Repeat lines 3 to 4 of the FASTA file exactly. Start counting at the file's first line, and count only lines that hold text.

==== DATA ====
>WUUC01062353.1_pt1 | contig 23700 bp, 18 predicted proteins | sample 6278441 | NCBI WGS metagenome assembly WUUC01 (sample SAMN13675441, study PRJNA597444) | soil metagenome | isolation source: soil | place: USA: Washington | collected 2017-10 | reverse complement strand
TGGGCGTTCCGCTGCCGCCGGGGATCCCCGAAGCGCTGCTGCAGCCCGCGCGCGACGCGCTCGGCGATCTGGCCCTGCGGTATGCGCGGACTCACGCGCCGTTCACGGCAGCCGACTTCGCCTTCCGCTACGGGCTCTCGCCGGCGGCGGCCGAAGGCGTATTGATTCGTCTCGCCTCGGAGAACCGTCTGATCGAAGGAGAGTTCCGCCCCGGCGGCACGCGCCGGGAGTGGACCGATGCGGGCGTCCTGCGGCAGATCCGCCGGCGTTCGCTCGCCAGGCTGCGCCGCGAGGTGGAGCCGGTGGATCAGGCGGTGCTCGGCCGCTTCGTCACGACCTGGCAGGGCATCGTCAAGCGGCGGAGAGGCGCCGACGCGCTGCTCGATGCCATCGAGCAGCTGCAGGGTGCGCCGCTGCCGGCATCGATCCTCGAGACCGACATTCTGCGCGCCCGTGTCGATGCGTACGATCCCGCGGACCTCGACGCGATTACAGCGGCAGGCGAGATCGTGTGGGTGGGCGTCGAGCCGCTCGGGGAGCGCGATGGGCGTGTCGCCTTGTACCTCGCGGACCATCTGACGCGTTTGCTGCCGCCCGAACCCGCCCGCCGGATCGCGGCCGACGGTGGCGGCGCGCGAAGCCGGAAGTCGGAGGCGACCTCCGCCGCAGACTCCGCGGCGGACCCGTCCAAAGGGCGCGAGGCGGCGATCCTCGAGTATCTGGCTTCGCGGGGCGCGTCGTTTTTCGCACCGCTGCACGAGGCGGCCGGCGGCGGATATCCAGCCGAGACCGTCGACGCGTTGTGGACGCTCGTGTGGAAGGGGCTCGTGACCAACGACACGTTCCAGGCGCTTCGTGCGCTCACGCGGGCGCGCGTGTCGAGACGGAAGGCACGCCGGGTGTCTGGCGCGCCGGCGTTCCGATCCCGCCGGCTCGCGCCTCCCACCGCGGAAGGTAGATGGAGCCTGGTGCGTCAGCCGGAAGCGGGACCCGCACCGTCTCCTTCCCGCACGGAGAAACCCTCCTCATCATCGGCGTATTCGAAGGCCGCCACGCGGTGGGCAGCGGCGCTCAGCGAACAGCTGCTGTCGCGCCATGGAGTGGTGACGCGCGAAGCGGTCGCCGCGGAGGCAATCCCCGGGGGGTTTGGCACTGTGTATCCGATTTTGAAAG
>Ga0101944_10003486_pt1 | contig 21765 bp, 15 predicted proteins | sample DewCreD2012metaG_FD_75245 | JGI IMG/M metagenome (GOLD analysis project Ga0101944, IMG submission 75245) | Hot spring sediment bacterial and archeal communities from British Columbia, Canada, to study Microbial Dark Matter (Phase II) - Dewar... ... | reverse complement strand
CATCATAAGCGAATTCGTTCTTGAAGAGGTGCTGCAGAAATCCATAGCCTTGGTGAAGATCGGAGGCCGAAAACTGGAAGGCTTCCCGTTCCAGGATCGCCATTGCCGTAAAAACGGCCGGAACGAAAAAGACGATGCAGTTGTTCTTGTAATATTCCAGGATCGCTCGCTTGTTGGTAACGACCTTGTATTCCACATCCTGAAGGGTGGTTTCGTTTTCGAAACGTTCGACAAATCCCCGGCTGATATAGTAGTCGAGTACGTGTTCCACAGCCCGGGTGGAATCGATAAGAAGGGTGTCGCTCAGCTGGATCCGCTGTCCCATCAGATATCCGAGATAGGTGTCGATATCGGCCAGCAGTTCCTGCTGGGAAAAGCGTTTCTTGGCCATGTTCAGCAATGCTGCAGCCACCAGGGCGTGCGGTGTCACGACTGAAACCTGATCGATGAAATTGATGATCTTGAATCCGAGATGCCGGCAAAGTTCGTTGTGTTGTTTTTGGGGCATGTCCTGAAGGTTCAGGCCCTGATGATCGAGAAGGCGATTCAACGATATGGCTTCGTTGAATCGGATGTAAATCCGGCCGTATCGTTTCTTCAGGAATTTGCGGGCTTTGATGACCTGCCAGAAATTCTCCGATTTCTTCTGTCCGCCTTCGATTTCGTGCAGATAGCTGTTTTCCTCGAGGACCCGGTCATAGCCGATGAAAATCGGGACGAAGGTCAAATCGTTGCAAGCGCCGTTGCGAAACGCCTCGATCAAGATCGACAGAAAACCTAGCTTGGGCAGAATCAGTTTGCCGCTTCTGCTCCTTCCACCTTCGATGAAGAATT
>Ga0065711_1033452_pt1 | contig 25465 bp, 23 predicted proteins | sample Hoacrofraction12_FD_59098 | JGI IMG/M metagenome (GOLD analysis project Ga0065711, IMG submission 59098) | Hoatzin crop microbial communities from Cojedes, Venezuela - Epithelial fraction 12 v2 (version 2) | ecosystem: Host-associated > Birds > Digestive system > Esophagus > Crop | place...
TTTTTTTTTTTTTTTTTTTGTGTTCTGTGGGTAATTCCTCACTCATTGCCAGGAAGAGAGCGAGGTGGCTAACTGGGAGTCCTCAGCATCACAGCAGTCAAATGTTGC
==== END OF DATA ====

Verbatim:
>Ga0101944_10003486_pt1 | contig 21765 bp, 15 predicted proteins | sample DewCreD2012metaG_FD_75245 | JGI IMG/M metagenome (GOLD analysis project Ga0101944, IMG submission 75245) | Hot spring sediment bacterial and archeal communities from British Columbia, Canada, to study Microbial Dark Matter (Phase II) - Dewar... ... | reverse complement strand
CATCATAAGCGAATTCGTTCTTGAAGAGGTGCTGCAGAAATCCATAGCCTTGGTGAAGATCGGAGGCCGAAAACTGGAAGGCTTCCCGTTCCAGGATCGCCATTGCCGTAAAAACGGCCGGAACGAAAAAGACGATGCAGTTGTTCTTGTAATATTCCAGGATCGCTCGCTTGTTGGTAACGACCTTGTATTCCACATCCTGAAGGGTGGTTTCGTTTTCGAAACGTTCGACAAATCCCCGGCTGATATAGTAGTCGAGTACGTGTTCCACAGCCCGGGTGGAATCGATAAGAAGGGTGTCGCTCAGCTGGATCCGCTGTCCCATCAGATATCCGAGATAGGTGTCGATATCGGCCAGCAGTTCCTGCTGGGAAAAGCGTTTCTTGGCCATGTTCAGCAATGCTGCAGCCACCAGGGCGTGCGGTGTCACGACTGAAACCTGATCGATGAAATTGATGATCTTGAATCCGAGATGCCGGCAAAGTTCGTTGTGTTGTTTTTGGGGCATGTCCTGAAGGTTCAGGCCCTGATGATCGAGAAGGCGATTCAACGATATGGCTTCGTTGAATCGGATGTAAATCCGGCCGTATCGTTTCTTCAGGAATTTGCGGGCTTTGATGACCTGCCAGAAATTCTCCGATTTCTTCTGTCCGCCTTCGATTTCGTGCAGATAGCTGTTTTCCTCGAGGACCCGGTCATAGCCGATGAAAATCGGGACGAAGGTCAAATCGTTGCAAGCGCCGTTGCGAAACGCCTCGATCAAGATCGACAGAAAACCTAGCTTGGGCAGAATCAGTTTGCCGCTTCTGCTCCTTCCACCTTCGATGAAGAATT